Plight of the Would-Be Snowbird

My sister and brother-in-law just got back a brief vacation in Florida. They said that whenever they were asked where they were from and they responded, “New Hampshire,” the other people, subtly flaunting their bronzed shoulders and flip flops, would pause and say, “Ooooohhh,” as if it was the most terrible thing to imagine.

The northeast has just been pounded by snow and cold this winter. Just when we think each major storm might be our last, we get another anticipated 4-6 inches that turns into 14. Even the deer who had been venturing out of the deep woods to the edge of our house to find the holly bushes, their last food standing, have not been seen nor heard from in weeks.

As we slide into March, it looks a bit promising—the  coming week’s forecast shows a minor winter weather advisory tomorrow—freezing rain—but then almost six straight “partly cloudy” days. But it’s all a tease. When I carefully studied the daily temperature, I saw that after Saturday’s high of 43 degrees Fahrenheit, it will drop daily to 37, 27, 25, 17, and 13 degrees, with a grand conclusion next Saturday, March 1: 17 degrees, 80 percent chance of snow.

It’s like sinking into a deep depression. All you can do is vaguely remember being poolside with an umbrella drink.

If nothing else, it gives us something to talk about. A friend said when she first moved here from Canada, she was amazed at how the media could take a simple day-long winter storm and turn it into a dramatic story for a week. “In Canada,” she said, “nobody talks about these things—it’s no big deal.” Here in the U.S., they’ve started naming our storms—and that’s just so we have someone to blame.

This is a big deal to a native Californian like me who can’t get up my New Hampshire driveway because of complex layering of ice and snow. Sure, sand can periodically be helpful, but it’s difficult to actually spread it because the sand is frozen in the trash barrels at those key points next to the driveway (the worse the storm, the more frozen it is). I have had to return a rental car or two for work because I actually couldn’t get up my driveway, and I refused to rent a car for a week if it means trudging down the long, snow-filled path every day with my laptop bag, projector bag, easels, and flip charts. (I don’t want to end up in the hospital!)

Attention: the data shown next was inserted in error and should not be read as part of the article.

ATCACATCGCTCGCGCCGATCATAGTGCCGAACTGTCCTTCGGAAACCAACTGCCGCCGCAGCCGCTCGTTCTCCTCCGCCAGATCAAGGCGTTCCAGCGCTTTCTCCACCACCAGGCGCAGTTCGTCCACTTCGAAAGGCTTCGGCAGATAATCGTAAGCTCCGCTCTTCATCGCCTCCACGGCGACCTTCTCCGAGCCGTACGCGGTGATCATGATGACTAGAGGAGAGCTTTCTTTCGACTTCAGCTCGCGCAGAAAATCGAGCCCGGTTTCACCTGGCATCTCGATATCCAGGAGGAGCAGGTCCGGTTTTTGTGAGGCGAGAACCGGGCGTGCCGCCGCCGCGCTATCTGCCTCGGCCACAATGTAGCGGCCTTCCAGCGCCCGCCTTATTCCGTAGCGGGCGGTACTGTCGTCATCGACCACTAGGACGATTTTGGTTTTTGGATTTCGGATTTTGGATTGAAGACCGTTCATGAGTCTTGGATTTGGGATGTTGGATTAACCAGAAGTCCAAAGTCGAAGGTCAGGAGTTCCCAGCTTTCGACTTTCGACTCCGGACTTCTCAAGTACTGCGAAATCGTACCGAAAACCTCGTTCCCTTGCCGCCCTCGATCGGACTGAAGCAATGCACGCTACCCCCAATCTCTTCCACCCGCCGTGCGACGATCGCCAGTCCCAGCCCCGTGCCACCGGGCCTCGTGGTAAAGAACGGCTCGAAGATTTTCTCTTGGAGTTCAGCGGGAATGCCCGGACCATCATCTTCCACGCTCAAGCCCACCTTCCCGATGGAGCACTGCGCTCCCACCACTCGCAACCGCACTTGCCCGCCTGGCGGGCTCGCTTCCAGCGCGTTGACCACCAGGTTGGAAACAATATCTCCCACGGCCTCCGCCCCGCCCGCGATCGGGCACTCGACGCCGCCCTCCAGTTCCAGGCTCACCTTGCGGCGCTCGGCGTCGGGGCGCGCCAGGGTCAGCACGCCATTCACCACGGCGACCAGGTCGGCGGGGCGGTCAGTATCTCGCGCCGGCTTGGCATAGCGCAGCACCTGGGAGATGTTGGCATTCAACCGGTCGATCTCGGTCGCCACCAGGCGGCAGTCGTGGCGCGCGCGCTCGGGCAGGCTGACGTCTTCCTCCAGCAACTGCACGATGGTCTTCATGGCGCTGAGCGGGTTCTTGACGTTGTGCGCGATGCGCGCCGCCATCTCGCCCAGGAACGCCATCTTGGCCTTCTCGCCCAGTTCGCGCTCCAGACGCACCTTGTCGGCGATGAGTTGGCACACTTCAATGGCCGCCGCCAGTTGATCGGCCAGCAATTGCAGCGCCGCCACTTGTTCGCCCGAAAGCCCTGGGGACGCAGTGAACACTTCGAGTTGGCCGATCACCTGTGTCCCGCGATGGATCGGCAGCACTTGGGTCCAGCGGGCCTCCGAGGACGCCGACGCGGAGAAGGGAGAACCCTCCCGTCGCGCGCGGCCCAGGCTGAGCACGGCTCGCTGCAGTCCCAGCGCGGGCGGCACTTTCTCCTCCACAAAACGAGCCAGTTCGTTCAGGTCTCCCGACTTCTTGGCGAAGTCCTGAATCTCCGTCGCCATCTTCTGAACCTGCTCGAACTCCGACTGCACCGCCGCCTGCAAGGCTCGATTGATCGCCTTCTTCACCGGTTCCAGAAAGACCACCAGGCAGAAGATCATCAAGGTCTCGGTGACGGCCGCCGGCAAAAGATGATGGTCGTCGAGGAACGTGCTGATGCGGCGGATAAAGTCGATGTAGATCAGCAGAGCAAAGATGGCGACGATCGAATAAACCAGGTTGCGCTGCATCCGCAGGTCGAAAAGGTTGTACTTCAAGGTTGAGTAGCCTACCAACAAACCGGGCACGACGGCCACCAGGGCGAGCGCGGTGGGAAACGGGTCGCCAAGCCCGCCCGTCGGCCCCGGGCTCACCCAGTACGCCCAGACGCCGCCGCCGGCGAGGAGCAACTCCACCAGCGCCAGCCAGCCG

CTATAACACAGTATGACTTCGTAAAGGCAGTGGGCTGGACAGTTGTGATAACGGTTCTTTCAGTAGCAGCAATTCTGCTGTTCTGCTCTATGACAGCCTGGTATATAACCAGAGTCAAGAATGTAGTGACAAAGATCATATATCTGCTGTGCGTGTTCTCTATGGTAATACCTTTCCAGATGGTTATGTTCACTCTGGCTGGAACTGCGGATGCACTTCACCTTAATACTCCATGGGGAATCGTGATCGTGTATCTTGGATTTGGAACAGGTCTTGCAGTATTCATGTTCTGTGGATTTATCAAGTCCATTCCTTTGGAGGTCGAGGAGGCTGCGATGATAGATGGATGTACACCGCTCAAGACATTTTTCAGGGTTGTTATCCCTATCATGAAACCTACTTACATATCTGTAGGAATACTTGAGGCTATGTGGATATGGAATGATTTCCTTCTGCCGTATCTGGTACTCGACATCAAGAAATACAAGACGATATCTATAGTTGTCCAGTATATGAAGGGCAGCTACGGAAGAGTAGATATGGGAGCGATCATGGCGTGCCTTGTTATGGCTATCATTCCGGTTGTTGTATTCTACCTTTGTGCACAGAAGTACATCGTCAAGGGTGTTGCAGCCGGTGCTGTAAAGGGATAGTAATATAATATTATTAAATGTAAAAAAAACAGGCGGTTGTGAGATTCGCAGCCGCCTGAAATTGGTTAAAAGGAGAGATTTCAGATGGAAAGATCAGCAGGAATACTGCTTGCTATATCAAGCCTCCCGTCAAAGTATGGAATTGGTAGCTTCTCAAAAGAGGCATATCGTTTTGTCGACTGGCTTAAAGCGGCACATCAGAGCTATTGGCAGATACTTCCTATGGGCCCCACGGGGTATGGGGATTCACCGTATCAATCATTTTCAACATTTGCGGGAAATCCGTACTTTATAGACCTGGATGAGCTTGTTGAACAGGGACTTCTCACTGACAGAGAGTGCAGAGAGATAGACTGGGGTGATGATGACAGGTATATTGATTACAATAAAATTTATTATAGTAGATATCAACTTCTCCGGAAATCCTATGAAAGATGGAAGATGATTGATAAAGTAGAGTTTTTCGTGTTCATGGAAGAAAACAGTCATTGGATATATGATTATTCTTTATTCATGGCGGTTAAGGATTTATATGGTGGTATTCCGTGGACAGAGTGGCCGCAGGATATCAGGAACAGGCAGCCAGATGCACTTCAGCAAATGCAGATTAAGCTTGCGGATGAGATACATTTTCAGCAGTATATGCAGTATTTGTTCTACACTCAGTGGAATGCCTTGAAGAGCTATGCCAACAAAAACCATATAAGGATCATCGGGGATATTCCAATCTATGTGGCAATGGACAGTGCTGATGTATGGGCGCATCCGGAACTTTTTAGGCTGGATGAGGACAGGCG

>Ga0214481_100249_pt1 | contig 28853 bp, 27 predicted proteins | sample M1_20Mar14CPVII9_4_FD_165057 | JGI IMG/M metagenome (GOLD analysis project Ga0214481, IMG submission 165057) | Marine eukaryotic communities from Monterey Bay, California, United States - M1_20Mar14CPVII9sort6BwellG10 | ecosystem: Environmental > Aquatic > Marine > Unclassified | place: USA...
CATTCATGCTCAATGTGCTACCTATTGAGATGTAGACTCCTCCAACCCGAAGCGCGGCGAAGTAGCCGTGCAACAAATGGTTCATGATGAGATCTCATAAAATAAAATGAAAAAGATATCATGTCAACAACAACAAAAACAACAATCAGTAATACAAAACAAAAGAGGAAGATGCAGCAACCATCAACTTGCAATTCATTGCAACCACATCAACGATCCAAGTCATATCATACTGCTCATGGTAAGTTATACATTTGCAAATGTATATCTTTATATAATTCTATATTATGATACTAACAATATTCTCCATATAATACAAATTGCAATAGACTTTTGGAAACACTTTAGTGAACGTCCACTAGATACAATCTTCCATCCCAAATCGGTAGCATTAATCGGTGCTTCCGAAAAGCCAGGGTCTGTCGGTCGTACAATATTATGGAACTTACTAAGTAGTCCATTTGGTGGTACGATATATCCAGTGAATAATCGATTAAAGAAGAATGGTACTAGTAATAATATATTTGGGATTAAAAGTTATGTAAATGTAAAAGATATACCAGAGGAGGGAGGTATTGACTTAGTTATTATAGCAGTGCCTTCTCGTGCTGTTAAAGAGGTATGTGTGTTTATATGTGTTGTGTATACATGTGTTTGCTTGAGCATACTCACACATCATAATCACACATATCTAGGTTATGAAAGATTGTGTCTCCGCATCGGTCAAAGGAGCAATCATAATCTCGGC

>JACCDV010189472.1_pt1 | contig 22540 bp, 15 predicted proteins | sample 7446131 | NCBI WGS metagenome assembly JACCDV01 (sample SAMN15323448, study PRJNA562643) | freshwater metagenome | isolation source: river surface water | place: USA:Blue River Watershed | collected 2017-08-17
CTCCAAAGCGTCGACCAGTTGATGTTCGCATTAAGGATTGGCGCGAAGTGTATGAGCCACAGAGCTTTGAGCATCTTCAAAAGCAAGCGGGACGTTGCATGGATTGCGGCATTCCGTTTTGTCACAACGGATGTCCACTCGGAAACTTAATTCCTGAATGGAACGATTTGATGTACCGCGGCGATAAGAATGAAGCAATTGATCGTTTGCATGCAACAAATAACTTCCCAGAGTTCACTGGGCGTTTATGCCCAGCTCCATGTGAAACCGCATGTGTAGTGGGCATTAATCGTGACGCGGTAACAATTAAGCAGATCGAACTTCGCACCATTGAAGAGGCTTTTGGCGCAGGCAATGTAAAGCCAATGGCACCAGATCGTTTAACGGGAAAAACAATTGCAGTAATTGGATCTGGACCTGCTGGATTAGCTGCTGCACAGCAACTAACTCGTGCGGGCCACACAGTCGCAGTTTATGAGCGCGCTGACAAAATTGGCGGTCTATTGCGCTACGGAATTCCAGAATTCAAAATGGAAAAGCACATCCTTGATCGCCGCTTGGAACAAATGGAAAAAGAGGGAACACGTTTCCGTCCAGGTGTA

And, it was traumatic last weekend when one of our cars ended up completely off that driveway, parallel to the road, stuck in a snowbank-ditch leaning against a tree (yes, that car was driven by an anonymous member in our family under the age of 20, but do I really blame him or her based on the conditions?). AAA had to come out not just once or twice, but three times before they could actually get it out because of the shape and slope of the driveway and the angle of the car. In the end, they needed two trucks to get it out—one for the front and one for the back (fortunately, I didn’t have to have two memberships to cover that).

Some people, mostly those die-hard skiers and snowmobilers, love the snow. Not me—I’m a tennis player who happens to like warmth. I lose feeling in my fingers and toes if I am out in freezing temperatures too long and I get cold-induced hives on my face. And I don’t like having to take heavy duty Vitamin D in the winter because the only sun we get filters through snow-lined branches and most of us just don’t hang out on the sidewalk in these conditions.

I enjoy sitting on our front patio with a glass of Pinot Grigio at dusk, dipping baby carrots in hummus, and enjoying the feel of the sun on my skin. Right now, I’d have to be in snow pants to do that (not to mention that our patio furniture has been tucked away in the shed for winter for months, so I’d have to sit on the ground, which we already determined is frozen).

Yesterday, my brother-in-law showed me a YouTube video of his model John Deere tractor with its 59-inch snow blower (yes, he actually showed me such a video, saying “There’s nothing like that sound of snow churning—look at how fast that thing moves! We can do our road in three passes!”).

This is the kind of thing we are left to talk about. I said to a friend the other day, “I said I was finished with winter but apparently I did not tell the right person!”

Mother Nature, God, Buddha, Oh Supreme Weather Being in the Sky, here’s my final plea: Help us. Soon. Or I really will have to become a snowbird.

And I’m still too young for that.